Villa Gemma Bianco Colline Teatine – tonight’s dinner wine

This wine is a great week-night sipper when your significant other decides to surprise you with a nice Italian-themed meal. This is exactly what happened to me this evening. Veal piccata on the way, yes please.

I just got home from work and with this news I reached for a nice Italian white that I knew would withstand the acid, brine and butter from this dish. So, as I’ve stated in my other white wine themed content pieces, put that white wine in your freezer for 20 – 25 minutes to get a proper temperature without muting the aromatics from over chilling. Set a timer, a loud timer. I’ve been that guy that said, “I won’t forget it’s in there.” Only to have a interesting wine ice decoration inside the freezer that I had to clean up the next day.

You may notice from the label that our wine is declassified to an IGT, or regional designation. This may sway some from purchasing, but that would be a mistake. Many amazing wines found all over the world, drinking well above their price points, are declassified from their respective appellations. This may occur due to blending grapes into the wine that are not “approved” by the local appellation, using techniques outside the “rules” of the appellation (like machine harvesting), or using grapes grown outside the designated vineyard areas. For whatever reason, they can represent an interesting find outside the norm of the region, usually at an attractive price point.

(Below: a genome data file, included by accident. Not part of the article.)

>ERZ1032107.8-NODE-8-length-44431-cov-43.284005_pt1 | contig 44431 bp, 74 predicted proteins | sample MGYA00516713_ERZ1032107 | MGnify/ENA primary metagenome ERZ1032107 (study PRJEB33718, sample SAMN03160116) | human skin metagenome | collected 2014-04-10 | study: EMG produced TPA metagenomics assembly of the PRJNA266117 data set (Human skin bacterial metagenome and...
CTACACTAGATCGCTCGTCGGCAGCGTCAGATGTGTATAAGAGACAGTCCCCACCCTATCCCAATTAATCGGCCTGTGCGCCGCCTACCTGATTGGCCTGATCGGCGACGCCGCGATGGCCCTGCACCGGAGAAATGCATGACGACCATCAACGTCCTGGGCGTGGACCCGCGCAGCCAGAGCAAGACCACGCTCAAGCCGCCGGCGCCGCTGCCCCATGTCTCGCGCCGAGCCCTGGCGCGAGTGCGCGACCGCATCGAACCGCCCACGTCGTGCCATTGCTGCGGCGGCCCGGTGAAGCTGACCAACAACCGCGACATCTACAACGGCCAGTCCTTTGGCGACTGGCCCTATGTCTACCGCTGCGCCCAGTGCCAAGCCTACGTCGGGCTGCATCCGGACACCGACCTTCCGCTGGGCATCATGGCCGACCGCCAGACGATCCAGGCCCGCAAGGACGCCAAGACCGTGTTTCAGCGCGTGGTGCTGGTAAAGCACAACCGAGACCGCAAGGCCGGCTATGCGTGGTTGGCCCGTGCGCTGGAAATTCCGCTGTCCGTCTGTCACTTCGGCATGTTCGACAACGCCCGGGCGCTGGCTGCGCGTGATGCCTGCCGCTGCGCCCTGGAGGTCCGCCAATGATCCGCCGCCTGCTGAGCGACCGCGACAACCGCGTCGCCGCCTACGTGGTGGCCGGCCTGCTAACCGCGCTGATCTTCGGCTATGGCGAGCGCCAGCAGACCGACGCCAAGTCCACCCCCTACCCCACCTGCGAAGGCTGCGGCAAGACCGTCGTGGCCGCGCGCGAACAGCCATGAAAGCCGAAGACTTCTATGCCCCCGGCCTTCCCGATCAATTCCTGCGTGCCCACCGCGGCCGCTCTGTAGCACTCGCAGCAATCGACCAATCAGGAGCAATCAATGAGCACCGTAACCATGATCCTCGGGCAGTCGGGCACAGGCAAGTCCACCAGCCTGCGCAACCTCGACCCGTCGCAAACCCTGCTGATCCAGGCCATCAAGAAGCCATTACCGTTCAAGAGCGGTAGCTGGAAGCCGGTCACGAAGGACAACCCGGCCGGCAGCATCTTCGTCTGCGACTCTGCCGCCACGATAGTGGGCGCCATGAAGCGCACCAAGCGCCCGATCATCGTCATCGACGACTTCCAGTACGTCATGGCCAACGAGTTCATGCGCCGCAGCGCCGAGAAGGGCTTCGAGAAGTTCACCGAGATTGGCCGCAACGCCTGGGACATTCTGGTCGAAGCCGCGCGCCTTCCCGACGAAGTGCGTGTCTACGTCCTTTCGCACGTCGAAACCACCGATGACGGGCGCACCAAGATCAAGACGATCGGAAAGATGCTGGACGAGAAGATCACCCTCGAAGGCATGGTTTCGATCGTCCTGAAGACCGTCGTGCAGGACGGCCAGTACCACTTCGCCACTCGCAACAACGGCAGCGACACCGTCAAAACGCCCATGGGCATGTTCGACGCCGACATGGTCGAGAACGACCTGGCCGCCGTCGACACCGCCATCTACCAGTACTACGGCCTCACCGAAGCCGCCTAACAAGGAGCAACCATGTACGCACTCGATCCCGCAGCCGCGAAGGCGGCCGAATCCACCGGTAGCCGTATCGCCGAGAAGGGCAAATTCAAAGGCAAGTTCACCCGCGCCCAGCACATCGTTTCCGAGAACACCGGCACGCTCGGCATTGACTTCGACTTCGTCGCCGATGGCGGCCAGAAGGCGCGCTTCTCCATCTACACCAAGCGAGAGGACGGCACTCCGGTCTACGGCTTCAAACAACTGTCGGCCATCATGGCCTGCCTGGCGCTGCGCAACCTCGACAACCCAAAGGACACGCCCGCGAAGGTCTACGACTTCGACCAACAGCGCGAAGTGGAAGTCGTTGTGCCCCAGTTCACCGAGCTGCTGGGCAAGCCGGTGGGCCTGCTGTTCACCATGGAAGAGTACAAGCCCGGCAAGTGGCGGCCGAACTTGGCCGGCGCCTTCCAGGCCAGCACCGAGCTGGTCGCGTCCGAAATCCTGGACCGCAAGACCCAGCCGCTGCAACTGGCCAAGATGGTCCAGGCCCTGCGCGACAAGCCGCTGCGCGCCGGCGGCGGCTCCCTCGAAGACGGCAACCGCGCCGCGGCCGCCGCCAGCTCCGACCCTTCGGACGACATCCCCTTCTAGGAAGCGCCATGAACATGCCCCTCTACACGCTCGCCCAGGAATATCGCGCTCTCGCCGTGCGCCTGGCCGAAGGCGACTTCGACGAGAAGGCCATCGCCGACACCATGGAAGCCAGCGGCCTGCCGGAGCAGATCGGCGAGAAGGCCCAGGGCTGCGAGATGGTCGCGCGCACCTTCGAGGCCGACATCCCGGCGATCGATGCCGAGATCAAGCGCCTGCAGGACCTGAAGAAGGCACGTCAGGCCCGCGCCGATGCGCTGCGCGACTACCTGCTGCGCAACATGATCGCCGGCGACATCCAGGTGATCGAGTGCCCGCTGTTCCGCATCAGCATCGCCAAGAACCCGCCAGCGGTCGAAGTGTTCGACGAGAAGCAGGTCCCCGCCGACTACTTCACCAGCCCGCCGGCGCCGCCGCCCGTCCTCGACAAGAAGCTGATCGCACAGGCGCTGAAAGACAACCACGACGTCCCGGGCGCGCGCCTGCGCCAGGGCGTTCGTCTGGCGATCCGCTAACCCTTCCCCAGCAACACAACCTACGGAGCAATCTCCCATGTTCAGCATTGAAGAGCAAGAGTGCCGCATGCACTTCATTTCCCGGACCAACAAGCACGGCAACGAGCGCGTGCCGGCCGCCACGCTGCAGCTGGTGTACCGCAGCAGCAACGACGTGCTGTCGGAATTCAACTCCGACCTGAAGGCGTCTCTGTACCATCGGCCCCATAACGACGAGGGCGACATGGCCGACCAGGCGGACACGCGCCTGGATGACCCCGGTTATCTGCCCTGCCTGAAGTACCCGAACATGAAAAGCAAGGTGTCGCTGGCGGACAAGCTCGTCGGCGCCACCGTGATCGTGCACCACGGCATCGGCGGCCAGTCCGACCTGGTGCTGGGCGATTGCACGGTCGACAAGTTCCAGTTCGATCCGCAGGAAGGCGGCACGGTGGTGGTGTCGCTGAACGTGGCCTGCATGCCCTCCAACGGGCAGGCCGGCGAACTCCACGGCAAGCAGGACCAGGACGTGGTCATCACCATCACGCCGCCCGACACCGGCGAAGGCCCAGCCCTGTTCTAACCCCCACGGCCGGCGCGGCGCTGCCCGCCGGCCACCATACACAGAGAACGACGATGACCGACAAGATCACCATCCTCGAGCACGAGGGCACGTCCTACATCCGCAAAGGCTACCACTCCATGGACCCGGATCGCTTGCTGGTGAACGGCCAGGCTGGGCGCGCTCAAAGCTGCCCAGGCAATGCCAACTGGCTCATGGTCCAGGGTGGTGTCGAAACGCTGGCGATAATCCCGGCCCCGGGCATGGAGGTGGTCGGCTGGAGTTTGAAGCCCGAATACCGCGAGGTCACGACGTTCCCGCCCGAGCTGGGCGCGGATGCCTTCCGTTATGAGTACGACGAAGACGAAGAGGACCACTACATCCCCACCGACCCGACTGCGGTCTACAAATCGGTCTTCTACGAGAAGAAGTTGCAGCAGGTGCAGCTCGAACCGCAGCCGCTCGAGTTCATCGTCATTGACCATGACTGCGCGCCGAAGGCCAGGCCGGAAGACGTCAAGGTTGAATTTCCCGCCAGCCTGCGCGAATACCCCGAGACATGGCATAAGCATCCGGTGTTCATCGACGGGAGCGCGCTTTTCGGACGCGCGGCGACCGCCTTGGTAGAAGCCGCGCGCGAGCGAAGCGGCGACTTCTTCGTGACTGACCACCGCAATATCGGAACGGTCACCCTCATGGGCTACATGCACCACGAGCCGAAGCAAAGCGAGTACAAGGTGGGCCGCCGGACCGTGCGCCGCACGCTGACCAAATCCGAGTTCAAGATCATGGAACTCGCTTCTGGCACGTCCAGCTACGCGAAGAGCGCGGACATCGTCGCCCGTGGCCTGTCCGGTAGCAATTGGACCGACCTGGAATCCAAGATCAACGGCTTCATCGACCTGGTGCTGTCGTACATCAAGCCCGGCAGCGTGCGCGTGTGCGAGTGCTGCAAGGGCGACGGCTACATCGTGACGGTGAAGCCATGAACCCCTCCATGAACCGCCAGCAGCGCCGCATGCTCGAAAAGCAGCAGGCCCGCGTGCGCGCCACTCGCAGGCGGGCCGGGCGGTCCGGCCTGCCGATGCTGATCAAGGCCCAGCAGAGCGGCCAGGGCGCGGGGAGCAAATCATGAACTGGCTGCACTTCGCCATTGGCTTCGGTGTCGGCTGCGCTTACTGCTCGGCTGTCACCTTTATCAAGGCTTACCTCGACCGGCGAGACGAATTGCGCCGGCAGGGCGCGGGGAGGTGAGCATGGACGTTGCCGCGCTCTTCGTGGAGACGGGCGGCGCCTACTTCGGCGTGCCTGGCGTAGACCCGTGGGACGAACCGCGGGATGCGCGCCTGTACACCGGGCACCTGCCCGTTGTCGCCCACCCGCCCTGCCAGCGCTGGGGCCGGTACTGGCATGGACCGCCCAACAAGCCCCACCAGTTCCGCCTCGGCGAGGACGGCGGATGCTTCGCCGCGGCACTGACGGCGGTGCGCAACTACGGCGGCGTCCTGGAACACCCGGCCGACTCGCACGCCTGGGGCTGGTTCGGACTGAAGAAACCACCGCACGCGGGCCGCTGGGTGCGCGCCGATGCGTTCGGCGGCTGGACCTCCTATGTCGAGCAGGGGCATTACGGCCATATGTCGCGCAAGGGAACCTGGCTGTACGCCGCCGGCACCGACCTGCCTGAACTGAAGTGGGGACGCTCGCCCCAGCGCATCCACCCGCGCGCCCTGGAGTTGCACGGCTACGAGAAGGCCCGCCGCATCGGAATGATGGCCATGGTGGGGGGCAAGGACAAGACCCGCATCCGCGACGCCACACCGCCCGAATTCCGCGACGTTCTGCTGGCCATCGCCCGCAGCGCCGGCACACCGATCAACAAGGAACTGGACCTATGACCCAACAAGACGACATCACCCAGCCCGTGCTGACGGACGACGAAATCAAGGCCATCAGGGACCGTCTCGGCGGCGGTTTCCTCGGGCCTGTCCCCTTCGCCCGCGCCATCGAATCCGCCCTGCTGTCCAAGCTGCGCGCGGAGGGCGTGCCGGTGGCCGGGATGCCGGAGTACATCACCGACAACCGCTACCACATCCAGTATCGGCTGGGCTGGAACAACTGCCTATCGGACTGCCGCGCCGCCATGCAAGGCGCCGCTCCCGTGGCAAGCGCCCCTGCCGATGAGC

The winemaker, Gianni Masciarelli, produces his wines from grapes grown in the Abruzzi Provence, located along the eastern (Adriatic) coast of Italy. This wine consists of 40% Pecorino, 30% Tebbiano d’Abruzzo, 20% Chardonnay, 10% Cococciola. An interesting and smart blend collecting nuances from all these varieties into one wine. The nose has aromas of stone fruit (white peach), slight melon rind, and floral notes (jasmine). The palate is dry with an interesting crescendoing acidity, and a fuller (more viscous) body than I expected.  The fruit elements transition well to the palate with more citrus fruit elements emerging (lime, tangerine and pineapple). The finish lingers with continued structured acid decorated with splashes of these different fruit components. This would easily be a palate cleansing sipper but offers so much more when paired with food that understands how to dance to its music. Although there are endless possibilities, mine happens to be the aforementioned Veal Piccata.